Skip to main content
Frank Wei-Hong Chen

Frank Chen’s Answers

24,243 total


  • What's the difference between just attaching exhibits and a request for judicial notice?

    I will be attaching exhibits to my opposition to a motion. Most of these exhibits have to do with documents and minute orders filed in the instant case (the exhibits are A LOT of pages though). I will also be attaching a page or two from anothe...

    Frank’s Answer

    You cannot just attach exhibits to your opposition. You must either attach the exhibits to your declaration in support of your opposition, or concurrently file a separate Request for Judicial Notice, setting forth the Evidence Code pursuant to which you desire the court to take judicial notice. The court can take judicial notice of the fact that certain documents were filed. Judicial notice may be taken of the records of any federal or state court; however, not all matters contained in court records (e.g., pleadings, affidavits, etc.) are indisputably true. In California, judicial notice is covered under California Evidence Code sections 450 through 460. Evidence Code section 450 provides that judicial notice may not be taken of any matter unless authorized or required by law.

    Mandatory judicial notice is set forth under Evidence Code section 451, which provides as follows:

    "Judicial notice shall be taken of the following:
    (a) The decisional, constitutional, and public statutory law of
    this state and of the United States and the provisions of any charter
    described in Section 3, 4, or 5 of Article XI of the California
    Constitution.
    (b) Any matter made a subject of judicial notice by Section
    11343.6, 11344.6, or 18576 of the Government Code or by Section 1507
    of Title 44 of the United States Code.
    (c) Rules of professional conduct for members of the bar adopted
    pursuant to Section 6076 of the Business and Professions Code and
    rules of practice and procedure for the courts of this state adopted
    by the Judicial Council.
    (d) Rules of pleading, practice, and procedure prescribed by the
    United States Supreme Court, such as the Rules of the United States
    Supreme Court, the Federal Rules of Civil Procedure, the Federal
    Rules of Criminal Procedure, the Admiralty Rules, the Rules of the
    Court of Claims, the Rules of the Customs Court, and the General
    Orders and Forms in Bankruptcy.
    (e) The true signification of all English words and phrases and of
    all legal expressions.
    (f) Facts and propositions of generalized knowledge that are so
    universally known that they cannot reasonably be the subject of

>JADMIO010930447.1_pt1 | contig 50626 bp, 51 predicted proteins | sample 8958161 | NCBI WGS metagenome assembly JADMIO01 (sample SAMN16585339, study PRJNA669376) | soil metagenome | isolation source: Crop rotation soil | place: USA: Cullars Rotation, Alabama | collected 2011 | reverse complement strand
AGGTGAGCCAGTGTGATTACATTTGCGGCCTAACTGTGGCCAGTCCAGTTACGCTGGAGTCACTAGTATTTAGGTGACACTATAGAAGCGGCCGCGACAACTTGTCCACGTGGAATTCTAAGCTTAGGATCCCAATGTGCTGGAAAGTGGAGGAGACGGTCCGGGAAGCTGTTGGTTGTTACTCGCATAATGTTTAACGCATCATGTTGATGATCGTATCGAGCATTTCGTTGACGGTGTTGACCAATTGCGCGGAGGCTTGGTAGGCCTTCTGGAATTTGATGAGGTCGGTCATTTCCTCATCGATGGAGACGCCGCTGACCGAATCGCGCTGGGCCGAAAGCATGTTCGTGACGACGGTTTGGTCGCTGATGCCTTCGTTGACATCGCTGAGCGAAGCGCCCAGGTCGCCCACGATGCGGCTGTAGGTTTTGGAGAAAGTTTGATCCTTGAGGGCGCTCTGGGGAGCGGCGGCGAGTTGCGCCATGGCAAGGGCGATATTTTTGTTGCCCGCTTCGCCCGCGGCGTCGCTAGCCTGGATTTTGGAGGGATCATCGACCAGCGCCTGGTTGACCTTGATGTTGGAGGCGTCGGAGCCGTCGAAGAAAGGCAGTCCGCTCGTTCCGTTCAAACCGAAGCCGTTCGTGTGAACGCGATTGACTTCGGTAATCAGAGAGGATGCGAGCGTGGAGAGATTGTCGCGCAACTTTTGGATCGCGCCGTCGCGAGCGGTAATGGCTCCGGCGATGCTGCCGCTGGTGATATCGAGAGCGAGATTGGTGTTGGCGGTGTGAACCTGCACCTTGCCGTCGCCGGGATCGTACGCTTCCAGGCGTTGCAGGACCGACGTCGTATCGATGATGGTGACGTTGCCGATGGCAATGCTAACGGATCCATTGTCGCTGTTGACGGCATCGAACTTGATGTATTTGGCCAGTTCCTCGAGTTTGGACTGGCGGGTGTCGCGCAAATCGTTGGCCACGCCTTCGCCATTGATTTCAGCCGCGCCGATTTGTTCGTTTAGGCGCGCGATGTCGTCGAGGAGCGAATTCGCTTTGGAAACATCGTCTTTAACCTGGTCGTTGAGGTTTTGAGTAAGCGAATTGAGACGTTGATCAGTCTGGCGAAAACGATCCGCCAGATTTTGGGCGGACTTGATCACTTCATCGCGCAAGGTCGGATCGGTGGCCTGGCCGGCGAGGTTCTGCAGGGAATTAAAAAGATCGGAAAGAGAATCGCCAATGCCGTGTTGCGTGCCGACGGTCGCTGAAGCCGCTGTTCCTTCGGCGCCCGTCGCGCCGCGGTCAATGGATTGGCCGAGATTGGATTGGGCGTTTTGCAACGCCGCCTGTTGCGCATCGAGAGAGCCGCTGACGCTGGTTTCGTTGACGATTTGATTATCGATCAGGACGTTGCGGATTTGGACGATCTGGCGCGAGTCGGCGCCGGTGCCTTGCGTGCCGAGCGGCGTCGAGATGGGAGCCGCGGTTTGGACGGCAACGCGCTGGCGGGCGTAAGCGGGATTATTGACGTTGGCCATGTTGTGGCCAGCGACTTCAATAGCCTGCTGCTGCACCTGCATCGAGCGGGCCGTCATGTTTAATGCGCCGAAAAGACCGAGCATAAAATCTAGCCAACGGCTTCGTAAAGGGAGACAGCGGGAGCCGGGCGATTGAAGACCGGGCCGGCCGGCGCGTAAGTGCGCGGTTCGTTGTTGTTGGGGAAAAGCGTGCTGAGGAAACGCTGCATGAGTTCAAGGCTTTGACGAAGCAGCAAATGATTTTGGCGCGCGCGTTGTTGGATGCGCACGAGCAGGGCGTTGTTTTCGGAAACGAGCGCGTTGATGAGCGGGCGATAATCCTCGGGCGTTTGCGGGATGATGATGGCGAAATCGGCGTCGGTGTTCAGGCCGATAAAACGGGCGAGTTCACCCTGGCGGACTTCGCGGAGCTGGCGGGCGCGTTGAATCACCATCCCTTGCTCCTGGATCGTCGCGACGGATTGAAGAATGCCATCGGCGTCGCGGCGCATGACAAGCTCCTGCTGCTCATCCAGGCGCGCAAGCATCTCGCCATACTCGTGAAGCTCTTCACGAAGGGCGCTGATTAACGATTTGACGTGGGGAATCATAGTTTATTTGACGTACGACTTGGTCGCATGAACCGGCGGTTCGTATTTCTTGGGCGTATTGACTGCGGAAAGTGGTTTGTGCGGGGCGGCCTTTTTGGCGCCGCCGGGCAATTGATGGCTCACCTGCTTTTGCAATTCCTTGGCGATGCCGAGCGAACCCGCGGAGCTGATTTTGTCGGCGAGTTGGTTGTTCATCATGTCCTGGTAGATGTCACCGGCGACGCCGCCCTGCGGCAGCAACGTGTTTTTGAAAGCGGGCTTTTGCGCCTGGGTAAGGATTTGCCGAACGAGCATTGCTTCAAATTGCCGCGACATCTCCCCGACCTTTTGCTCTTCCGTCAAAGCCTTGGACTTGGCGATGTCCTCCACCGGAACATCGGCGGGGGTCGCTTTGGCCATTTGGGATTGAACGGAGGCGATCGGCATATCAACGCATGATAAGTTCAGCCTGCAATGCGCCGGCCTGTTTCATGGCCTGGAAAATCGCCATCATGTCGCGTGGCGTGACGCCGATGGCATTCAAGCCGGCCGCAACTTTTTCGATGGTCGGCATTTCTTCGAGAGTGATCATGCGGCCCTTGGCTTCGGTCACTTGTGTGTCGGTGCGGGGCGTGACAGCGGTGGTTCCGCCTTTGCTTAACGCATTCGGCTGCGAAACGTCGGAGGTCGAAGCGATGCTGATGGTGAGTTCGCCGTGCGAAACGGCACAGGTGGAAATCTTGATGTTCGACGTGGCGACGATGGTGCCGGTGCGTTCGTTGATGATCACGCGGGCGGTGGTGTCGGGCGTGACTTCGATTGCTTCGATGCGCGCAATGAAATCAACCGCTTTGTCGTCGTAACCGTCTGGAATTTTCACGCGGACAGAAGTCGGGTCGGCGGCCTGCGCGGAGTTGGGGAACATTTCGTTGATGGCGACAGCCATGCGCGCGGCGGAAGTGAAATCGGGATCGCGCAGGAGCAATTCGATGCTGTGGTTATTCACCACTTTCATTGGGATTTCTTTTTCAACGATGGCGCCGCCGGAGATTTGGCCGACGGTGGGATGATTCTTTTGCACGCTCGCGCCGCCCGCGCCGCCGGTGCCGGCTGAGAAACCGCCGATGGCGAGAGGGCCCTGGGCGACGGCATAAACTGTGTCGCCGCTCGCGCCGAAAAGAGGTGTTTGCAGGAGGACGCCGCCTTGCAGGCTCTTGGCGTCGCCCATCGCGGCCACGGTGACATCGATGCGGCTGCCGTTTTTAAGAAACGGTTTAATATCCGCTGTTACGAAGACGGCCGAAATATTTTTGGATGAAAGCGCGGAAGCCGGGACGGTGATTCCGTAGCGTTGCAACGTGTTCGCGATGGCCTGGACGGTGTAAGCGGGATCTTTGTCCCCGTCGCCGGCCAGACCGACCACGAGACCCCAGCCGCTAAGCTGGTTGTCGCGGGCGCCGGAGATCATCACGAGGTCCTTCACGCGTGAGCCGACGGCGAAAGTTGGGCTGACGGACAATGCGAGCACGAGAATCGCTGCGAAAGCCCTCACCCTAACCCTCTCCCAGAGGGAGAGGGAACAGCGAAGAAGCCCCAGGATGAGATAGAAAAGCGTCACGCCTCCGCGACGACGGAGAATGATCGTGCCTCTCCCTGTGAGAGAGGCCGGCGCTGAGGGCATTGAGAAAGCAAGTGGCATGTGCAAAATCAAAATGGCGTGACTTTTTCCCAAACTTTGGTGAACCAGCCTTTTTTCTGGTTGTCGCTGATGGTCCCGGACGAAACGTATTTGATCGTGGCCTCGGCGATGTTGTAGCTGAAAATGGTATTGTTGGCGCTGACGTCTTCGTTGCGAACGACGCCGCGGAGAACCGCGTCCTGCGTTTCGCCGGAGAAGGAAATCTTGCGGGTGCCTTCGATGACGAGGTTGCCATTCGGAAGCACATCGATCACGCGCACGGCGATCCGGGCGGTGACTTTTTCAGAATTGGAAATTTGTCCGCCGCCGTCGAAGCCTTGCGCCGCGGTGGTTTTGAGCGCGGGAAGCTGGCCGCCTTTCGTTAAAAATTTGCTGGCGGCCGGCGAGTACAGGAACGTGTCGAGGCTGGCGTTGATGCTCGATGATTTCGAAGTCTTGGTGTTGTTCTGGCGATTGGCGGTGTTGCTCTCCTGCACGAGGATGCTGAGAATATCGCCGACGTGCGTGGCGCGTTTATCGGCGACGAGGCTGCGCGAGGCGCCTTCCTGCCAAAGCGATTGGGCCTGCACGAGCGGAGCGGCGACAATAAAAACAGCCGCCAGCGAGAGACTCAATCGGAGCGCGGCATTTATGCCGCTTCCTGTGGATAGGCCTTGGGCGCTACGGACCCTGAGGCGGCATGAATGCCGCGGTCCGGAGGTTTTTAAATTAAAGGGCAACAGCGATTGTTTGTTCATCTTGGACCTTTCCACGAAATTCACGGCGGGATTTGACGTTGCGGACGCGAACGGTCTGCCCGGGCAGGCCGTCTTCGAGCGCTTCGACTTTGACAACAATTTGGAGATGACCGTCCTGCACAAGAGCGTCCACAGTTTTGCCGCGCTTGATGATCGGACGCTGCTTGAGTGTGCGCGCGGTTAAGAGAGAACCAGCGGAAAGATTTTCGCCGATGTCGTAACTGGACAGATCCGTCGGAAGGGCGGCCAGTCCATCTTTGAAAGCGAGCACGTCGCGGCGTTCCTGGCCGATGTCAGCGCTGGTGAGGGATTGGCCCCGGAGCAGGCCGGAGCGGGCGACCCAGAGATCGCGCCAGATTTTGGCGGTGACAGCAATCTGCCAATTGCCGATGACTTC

dispute."

    Discretionary judicial notice is covered under Evidence Code section 452, which provides as follows:

    "452. Judicial notice may be taken of the following matters to the
    extent that they are not embraced within Section 451:
    (a) The decisional, constitutional, and statutory law of any state
    of the United States and the resolutions and private acts of the
    Congress of the United States and of the Legislature of this state.
    (b) Regulations and legislative enactments issued by or under the
    authority of the United States or any public entity in the United
    States.
    (c) Official acts of the legislative, executive, and judicial
    departments of the United States and of any state of the United
    States.
    (d) Records of (1) any court of this state or (2) any court of
    record of the United States or of any state of the United States.
    (e) Rules of court of (1) any court of this state or (2) any court
    of record of the United States or of any state of the United States.
    (f) The law of an organization of nations and of foreign nations
    and public entities in foreign nations.
    (g) Facts and propositions that are of such common knowledge
    within the territorial jurisdiction of the court that they cannot
    reasonably be the subject of dispute.
    (h) Facts and propositions that are not reasonably subject to
    dispute and are capable of immediate and accurate determination by
    resort to sources of reasonably indisputable accuracy."

    Procedurally, in order to invoke discretionary judicial notice under California Evidence Code section 452, a party must request it and give each adverse party sufficient notice of the request, through the pleadings or otherwise, to enable such adverse party to prepare to meet the request.

    See question 
  • If an unlawful detainer complaint is based on a flawed 3-day notice, can they amend it or do they have to start again?

    If a 3-day notice is served, and a UD complaint is filed based upon that 3-day notice, but the 3-day notice is shown to be fatally flawed in court (such as a motion to strike), does the landlord have to start again with a new 3-day notice, or can ...

    Frank’s Answer

    Yes, the landlord could file a First Amended Complaint for Unlawful Detainer based upon a newly served corrected 3 day notice without having to dismiss and refile the UD, but only if no defendant has filed an Answer. See California Code of Civil Procedure section 472. Otherwise, if any defendant has filed an Answer or Motion to Strike, the court could possibly grant the Motion to Strike but also grant the landlord leave to amend the complaint.